Dec. 18, 2018 By Nathaly Pesantez
A Long Island City company with multiple properties in the neighborhood is facing scrutiny for its part in the state-run plan that aims to rezone the Anable Basin area to bring Amazon’s headquarters about.
The tech giant, in a deal struck with the city and state, plans on building a campus over a set of five publicly and privately owned parcels at the basin, with Plaxall, the plastics manufacturing company headquartered based in the area, as the private landowner of the parcels.
While these five parcels have been designated for Amazon’s campus, another Plaxall-owned parcel, dubbed “block C” and directly to the south of the planned headquarters, will also be moving through the same state run upzoning process—despite not forming part of Amazon’s offices.
The move, signed off on by both the city and state, has already seen challenges from elected officials and community leaders, who say that Plaxall, a private property owner, is receiving an unfair advantage for this parcel and needlessly circumventing city review.
The topic was among many brought up during last week’s city council oversight hearing, titled “exposing the closed-door process” in part, for its goal in revealing details about how the Amazon HQ2 decision came to be.
Speaker Corey Johnson laid out the provisions for Plaxall’s “block C,” bordered by 46th Avenue and 46th Road along 5th Street, that were worked into the Amazon deal during the hearing: The block’s commercial space allowance, for one, would increase to about four times more that what is currently allowed under zoning.
The upzoning, meanwhile, would be at the hands of the state, with no city council review.
“Not only is Plaxall getting Amazon as a tenant on land they own,” Johnson said at the hearing. “They are also getting a windfall in the form of a huge upzoning without having to lift a finger and work with the city council.”
Johnson also said that the increased commercial allowance in the non-Amazon block to about 800,000 square feet translates to “an office building with roughly the same floor area as the Chrysler Building.” But any construction on the Plaxall site, however, will be limited to a height that is roughly a third of the Manhattan skyscraper’s.
James Patchett, president of the Economic Development Corporation, the city agency involved in the HQ2 process, said the Plaxall block was added to the state’s General Project Plan process because of prior plans for the Anable Basin site and a desire to keep continuity.
Last year, at around the same time Amazon embarked on its HQ2 search, Plaxall announced its massive plan to rezone 15 acres of land at Anable Basin—where it owns several plots—and potentially bring about up to 5,000 apartments and thousands of square feet of commercial and manufacturing space.
The Plaxall properties under the now-scrapped rezoning plan included what is now referred to as “block C,” along with the two parcels where Amazon will build part of its offices.
“We felt that it still made sense to keep them as part of a single approval process,” Patchett said, who later added, “We made it possible for [Plaxall] to build commercial space, which we very much hope will be related to the project in the sense that we hope that other companies will locate near them.”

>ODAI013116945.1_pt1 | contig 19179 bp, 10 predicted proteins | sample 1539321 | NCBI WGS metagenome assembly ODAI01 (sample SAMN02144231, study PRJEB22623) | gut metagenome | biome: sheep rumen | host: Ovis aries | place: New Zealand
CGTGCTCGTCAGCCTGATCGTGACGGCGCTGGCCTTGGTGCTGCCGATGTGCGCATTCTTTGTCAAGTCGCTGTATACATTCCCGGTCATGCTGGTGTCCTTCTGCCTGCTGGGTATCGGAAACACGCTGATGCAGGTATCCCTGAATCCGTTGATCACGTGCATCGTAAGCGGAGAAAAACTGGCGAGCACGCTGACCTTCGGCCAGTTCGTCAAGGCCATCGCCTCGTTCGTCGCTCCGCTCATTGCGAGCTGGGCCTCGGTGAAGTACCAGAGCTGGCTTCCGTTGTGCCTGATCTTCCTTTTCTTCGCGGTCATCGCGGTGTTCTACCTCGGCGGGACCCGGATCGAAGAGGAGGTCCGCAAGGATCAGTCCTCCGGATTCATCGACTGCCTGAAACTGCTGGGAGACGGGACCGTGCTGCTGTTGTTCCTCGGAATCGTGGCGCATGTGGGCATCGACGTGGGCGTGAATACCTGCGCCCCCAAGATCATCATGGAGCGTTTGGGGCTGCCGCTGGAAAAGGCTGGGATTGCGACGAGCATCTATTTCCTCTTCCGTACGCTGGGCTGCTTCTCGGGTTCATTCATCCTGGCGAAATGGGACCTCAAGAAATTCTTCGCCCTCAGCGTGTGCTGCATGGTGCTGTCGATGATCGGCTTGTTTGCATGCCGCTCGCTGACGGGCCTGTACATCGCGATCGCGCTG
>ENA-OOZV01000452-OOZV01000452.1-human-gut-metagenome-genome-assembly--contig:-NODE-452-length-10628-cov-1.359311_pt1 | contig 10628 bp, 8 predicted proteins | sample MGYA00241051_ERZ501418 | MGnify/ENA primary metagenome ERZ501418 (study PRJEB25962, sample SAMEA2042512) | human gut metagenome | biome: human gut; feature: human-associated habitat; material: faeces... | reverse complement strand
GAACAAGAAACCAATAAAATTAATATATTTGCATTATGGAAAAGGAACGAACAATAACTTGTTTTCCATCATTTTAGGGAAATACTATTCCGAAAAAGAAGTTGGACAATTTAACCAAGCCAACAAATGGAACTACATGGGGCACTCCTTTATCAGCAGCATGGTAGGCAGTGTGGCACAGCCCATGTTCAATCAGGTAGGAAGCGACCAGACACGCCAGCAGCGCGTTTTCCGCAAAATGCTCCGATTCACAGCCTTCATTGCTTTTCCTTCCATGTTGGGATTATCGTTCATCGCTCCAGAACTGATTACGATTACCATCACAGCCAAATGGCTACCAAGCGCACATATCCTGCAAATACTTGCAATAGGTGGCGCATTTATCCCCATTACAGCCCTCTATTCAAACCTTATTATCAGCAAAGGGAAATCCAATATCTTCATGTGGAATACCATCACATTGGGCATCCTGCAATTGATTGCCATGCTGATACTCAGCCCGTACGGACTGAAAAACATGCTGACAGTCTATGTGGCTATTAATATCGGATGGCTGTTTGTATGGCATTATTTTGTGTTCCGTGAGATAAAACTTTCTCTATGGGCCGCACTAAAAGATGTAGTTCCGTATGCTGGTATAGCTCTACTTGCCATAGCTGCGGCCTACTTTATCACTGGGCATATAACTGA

It’s unclear, however, what Plaxall’s exact development plans are for this site, but the result will either be a project with more than 500,000 square feet of residential space or up to 800,000 square feet of commercial space.
Despite the EDC’s reasoning for including the private lot in the plan, Council Member Jimmy Van Bramer was incensed at the decision.
“I believe it is fundamentally unethical what you have done with the piece of Plaxall property,” Van Bramer said to Patchett at the hearing, adding that the company will “gain a public benefit and make serious money.”
“You should be ashamed of yourself for that particular piece alone, and you should agree to put that back into ULURP at the minimum,” Van Bramer said, in a statement that received applause from attendees.
Criticism of the property’s inclusion, while eliciting seething statements during the hearing, already began heating up in the days after Amazon’s official HQ2 announcement last month. Community Board 2’s Land Use Committee, for example, raised questions about the extra Plaxall parcel in the mix when deliberating over Amazon’s project in its Nov. 20 meeting.
“There’s no reason for them to be part of the GPP,” said Lisa Deller, land use chair, at the meeting. “That’s favored treatment, certainly.”
But in response to Van Bramer’s comments, the EDC said it rejects the premise that the addition of the Plaxall block in the process is unethical and a public good to the developer.
An EDC spokesperson, echoing Patchett’s statements at the hearing, said the decision constitutes smart urban planning and responds to demands heard from the community over implementing comprehensive planning at the waterfront.
It also allows for Plaxall and Amazon to figure out whether the property will be needed for expansion or related uses, the spokesperson said.
Similarly, a spokesperson for the Empire State Development, which was part of HQ2 negotiations, said the project plan is about more than one block or one building, and aims for a comprehensive and logical plan for the basin—as the GPP process was designed to do.
Plaxall declined to comment on the parcel’s part in the state-run rezoning process.